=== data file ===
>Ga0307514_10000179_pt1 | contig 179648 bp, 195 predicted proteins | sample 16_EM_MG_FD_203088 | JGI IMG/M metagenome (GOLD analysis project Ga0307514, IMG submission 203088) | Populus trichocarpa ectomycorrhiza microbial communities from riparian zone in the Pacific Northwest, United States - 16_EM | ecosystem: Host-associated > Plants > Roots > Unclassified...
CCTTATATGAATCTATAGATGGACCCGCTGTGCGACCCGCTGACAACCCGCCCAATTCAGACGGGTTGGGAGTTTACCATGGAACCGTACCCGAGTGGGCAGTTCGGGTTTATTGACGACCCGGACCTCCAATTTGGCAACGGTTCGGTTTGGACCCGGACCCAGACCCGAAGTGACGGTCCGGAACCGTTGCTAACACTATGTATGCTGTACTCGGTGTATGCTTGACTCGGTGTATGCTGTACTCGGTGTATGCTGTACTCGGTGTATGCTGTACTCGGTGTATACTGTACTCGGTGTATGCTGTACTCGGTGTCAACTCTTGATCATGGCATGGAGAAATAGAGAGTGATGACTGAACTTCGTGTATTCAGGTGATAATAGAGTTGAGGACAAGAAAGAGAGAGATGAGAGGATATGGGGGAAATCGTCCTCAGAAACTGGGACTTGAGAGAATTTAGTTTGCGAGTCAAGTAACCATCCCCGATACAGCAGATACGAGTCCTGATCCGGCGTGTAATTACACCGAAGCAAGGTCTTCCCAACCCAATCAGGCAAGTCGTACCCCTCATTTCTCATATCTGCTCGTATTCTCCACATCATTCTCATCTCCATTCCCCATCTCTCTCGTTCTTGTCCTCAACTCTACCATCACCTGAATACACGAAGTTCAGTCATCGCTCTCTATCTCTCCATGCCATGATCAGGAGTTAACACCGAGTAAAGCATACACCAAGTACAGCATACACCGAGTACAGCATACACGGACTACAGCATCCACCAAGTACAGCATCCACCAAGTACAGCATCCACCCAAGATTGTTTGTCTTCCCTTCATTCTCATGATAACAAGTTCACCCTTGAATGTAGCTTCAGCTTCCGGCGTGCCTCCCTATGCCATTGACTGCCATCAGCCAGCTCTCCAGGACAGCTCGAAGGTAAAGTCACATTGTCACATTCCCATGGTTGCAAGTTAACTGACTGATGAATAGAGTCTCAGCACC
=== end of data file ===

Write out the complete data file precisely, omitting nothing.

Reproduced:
>Ga0307514_10000179_pt1 | contig 179648 bp, 195 predicted proteins | sample 16_EM_MG_FD_203088 | JGI IMG/M metagenome (GOLD analysis project Ga0307514, IMG submission 203088) | Populus trichocarpa ectomycorrhiza microbial communities from riparian zone in the Pacific Northwest, United States - 16_EM | ecosystem: Host-associated > Plants > Roots > Unclassified...
CCTTATATGAATCTATAGATGGACCCGCTGTGCGACCCGCTGACAACCCGCCCAATTCAGACGGGTTGGGAGTTTACCATGGAACCGTACCCGAGTGGGCAGTTCGGGTTTATTGACGACCCGGACCTCCAATTTGGCAACGGTTCGGTTTGGACCCGGACCCAGACCCGAAGTGACGGTCCGGAACCGTTGCTAACACTATGTATGCTGTACTCGGTGTATGCTTGACTCGGTGTATGCTGTACTCGGTGTATGCTGTACTCGGTGTATGCTGTACTCGGTGTATACTGTACTCGGTGTATGCTGTACTCGGTGTCAACTCTTGATCATGGCATGGAGAAATAGAGAGTGATGACTGAACTTCGTGTATTCAGGTGATAATAGAGTTGAGGACAAGAAAGAGAGAGATGAGAGGATATGGGGGAAATCGTCCTCAGAAACTGGGACTTGAGAGAATTTAGTTTGCGAGTCAAGTAACCATCCCCGATACAGCAGATACGAGTCCTGATCCGGCGTGTAATTACACCGAAGCAAGGTCTTCCCAACCCAATCAGGCAAGTCGTACCCCTCATTTCTCATATCTGCTCGTATTCTCCACATCATTCTCATCTCCATTCCCCATCTCTCTCGTTCTTGTCCTCAACTCTACCATCACCTGAATACACGAAGTTCAGTCATCGCTCTCTATCTCTCCATGCCATGATCAGGAGTTAACACCGAGTAAAGCATACACCAAGTACAGCATACACCGAGTACAGCATACACGGACTACAGCATCCACCAAGTACAGCATCCACCAAGTACAGCATCCACCCAAGATTGTTTGTCTTCCCTTCATTCTCATGATAACAAGTTCACCCTTGAATGTAGCTTCAGCTTCCGGCGTGCCTCCCTATGCCATTGACTGCCATCAGCCAGCTCTCCAGGACAGCTCGAAGGTAAAGTCACATTGTCACATTCCCATGGTTGCAAGTTAACTGACTGATGAATAGAGTCTCAGCACC